Latvian Surnames: Wihnstihn/Vinsteins/Vinakmens

“Vinakmens” is a fairly uncommon Latvian surname. It is “Vin”, meaning wine, and “akmens” which means stone. Immediately when I began looking for my Vinakmens ancestors, the surname “Weinstein”, holding the same meaning caught my attention. For time being I dismissed the possibility that the surname had evolved into a Latvianized version of Weinstein and continued my other speculations as to why someone would choose the surname Vinakmens during the Latvian naming process.
Interestingly, “wine stone” is also a name for an occurence while making wine. Grapes contain tartaric acid, and during the fermentation process, the sediment from the crushed grapes can harden and turn into “cream of tartar”, which is used in some cooking. So, in some Latvian recipes, “vinakmens” is an ingredient… Yummy!!!
Anyways as I became familiar with the churchbooks on Raduraksti, I was able to locate Vilis Vinakmens’ baptism record (He was Karlis’ father). The record is in old German script, and you will notice he is “Willis August Wihnstihn”. There are two possibilities… either his name legitimately was Weinstein (the h’s replaced the e’s in old German) or this book, since it was written in German, the author germanized Vinakmens, as they germanized “Vilis”. (note: it is important to be able to switch between German and Latvian when searching for names, often things are germanized). It’s hard to read, but Willis is the son of Jahnis Wihnstihn and his wife Trihne.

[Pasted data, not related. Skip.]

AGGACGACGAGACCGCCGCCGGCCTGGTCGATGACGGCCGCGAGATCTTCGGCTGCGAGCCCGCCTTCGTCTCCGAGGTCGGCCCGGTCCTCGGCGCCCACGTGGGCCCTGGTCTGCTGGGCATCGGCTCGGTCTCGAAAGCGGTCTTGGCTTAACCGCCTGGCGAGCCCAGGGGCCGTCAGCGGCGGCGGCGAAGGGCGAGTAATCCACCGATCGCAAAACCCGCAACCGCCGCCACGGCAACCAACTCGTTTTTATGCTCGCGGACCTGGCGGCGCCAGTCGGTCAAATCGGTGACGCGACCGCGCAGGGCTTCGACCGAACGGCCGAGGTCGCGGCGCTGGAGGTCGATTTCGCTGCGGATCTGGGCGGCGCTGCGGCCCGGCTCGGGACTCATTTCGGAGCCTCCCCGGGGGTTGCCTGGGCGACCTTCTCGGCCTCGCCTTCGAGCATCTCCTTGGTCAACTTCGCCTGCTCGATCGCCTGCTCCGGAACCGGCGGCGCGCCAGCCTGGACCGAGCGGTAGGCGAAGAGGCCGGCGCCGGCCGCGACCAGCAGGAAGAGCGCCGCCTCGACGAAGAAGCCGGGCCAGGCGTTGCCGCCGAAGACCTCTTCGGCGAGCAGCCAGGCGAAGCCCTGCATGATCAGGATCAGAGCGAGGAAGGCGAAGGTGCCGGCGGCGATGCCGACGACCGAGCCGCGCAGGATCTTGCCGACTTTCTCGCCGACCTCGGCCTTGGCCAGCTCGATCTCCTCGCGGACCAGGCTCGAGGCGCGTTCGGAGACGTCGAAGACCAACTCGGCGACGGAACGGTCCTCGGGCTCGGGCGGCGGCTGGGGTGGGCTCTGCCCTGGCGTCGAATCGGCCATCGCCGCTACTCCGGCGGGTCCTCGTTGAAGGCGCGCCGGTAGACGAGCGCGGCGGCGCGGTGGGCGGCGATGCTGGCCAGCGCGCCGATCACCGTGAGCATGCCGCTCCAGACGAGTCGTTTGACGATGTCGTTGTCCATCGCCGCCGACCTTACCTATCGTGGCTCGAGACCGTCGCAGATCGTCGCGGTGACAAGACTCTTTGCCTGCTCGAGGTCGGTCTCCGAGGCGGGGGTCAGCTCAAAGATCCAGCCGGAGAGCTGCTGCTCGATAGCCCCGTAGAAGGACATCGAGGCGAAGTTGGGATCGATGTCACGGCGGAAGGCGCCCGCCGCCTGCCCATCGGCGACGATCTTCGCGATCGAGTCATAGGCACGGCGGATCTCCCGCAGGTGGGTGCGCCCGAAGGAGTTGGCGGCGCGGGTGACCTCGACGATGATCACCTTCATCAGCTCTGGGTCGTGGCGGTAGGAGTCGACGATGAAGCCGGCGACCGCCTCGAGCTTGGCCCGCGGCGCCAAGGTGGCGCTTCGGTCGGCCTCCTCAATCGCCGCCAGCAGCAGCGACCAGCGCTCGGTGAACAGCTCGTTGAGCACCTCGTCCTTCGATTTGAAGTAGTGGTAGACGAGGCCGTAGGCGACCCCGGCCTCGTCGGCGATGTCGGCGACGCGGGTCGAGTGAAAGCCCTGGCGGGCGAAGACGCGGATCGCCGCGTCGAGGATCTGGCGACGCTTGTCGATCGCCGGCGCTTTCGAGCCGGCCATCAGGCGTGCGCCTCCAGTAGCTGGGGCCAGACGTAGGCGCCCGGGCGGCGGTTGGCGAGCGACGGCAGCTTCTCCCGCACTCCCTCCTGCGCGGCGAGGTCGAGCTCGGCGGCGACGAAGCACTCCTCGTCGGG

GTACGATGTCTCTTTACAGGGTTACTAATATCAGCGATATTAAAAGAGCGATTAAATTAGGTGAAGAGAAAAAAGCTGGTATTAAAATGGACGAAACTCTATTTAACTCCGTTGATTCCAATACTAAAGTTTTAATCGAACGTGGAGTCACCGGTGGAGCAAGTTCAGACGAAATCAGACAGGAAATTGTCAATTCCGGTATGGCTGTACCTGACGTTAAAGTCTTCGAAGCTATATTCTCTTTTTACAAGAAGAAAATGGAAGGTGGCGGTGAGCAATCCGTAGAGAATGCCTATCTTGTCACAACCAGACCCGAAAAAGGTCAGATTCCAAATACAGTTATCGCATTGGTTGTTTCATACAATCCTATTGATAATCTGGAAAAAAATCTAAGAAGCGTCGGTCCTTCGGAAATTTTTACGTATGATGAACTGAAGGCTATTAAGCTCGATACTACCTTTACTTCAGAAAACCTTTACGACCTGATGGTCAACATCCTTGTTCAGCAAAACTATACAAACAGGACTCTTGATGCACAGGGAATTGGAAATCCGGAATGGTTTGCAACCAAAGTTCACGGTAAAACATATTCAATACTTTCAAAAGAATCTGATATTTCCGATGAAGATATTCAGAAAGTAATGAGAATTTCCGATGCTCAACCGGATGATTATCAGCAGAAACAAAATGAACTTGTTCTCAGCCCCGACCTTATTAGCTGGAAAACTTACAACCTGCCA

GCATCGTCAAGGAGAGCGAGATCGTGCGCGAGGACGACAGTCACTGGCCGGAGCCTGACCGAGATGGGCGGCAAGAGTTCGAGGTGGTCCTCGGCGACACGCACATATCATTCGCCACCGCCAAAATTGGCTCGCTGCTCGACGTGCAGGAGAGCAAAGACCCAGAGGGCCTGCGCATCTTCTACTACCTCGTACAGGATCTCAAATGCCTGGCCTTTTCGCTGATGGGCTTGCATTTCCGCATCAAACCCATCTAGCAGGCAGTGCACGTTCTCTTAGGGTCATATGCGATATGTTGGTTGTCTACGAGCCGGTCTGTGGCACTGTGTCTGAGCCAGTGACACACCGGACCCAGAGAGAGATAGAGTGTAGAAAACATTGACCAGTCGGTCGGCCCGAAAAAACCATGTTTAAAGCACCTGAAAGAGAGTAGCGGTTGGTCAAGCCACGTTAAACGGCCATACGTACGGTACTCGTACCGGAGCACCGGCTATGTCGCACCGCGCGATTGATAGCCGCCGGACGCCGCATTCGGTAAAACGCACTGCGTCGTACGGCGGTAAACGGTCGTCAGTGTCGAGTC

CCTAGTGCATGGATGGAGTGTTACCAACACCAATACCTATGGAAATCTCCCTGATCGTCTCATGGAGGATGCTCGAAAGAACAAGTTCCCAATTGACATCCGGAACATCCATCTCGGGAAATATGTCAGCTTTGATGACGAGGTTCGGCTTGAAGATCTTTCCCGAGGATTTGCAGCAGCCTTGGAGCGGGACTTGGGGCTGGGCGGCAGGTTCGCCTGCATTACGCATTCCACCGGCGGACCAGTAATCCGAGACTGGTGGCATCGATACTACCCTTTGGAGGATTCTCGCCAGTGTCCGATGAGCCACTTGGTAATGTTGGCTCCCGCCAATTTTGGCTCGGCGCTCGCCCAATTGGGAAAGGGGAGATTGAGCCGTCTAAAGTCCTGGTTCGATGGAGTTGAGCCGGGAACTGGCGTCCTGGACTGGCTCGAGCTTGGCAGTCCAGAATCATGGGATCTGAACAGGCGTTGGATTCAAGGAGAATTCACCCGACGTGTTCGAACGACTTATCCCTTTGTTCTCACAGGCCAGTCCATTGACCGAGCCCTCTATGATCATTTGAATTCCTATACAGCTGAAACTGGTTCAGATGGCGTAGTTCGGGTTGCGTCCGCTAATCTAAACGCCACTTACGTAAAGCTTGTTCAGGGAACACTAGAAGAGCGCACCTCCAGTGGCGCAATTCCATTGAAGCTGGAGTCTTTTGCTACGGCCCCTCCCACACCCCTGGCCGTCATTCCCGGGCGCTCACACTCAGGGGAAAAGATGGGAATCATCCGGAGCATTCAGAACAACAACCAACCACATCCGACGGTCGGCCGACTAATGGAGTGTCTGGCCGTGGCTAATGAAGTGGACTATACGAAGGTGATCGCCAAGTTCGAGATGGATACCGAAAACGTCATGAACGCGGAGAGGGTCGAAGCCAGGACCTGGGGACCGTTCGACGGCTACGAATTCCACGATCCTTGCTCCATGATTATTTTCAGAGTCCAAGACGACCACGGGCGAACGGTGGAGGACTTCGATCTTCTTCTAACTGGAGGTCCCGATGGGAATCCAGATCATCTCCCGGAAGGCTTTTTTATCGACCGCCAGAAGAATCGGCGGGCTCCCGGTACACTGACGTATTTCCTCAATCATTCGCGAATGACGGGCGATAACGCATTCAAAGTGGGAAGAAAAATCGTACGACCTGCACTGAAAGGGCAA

In his marriage to Emilija, he also is recorded as Wihnstihn. You will notice this record is in Russian cyrillic first, then names are translated into German versions of Latvian names… confusing, I know!
Luckily for me, their first child was born in 1905 and his baptism record was available on Raduraksti. Jahnis Rudolph Wihnstein was named for Emilija’s brother. But notice the pencilled-in text. You can clearly see “Vinakmens” a few times. Sometimes the pastor of a church would go back in his church books and add information about baptised individuals later in their lives, who they married, when confirmed, etc… this happens in French-Canadian Catholic church records as well.

The last clue that helped me make up my mind about the Vinakmens-Weinstein kerfuffle was a few articles in Latvian periodicals, proclaiming Janis and his wife Emma and their surname choice. This excerpt from the Latvian periodical “Valdības Vēstnesis” (“The Messenger of the Government”) published on Saturday, September 12, 1931. Text translates as “Janis and his wife Emma Vinakmens, also Vinsteins, will hereafter be called “Vinakmens””. Important to note the language of the time period again – in 1931 Latvia was free, a proud independant nation. So everything is written in Latvian.

The last questions remains: why did they change their surname from Weinstein? Was it to distance themselves from the father that abandoned them? Was it out of Latvian nationalism? In the late 1930’s, it was popular for army officers with German-style last names to change to more patriotic surnames. Janis might have been early to catch this trend, as this is from 1931.

It seems that at one time, they may have been known and Vinsteins-Vinakmens. There are still to this day Vinsteins-Vinakmens in Latvia. Related? Other Weinsteins turned Vinakmens?

More on changing your surname in the 30’s in Latvia:

Latvian National Library Digital Periodicals:


One thought on “Latvian Surnames: Wihnstihn/Vinsteins/Vinakmens

  1. Pingback: Ancestor Story: Karlis Vinakmens | A Latvian Canadian Story

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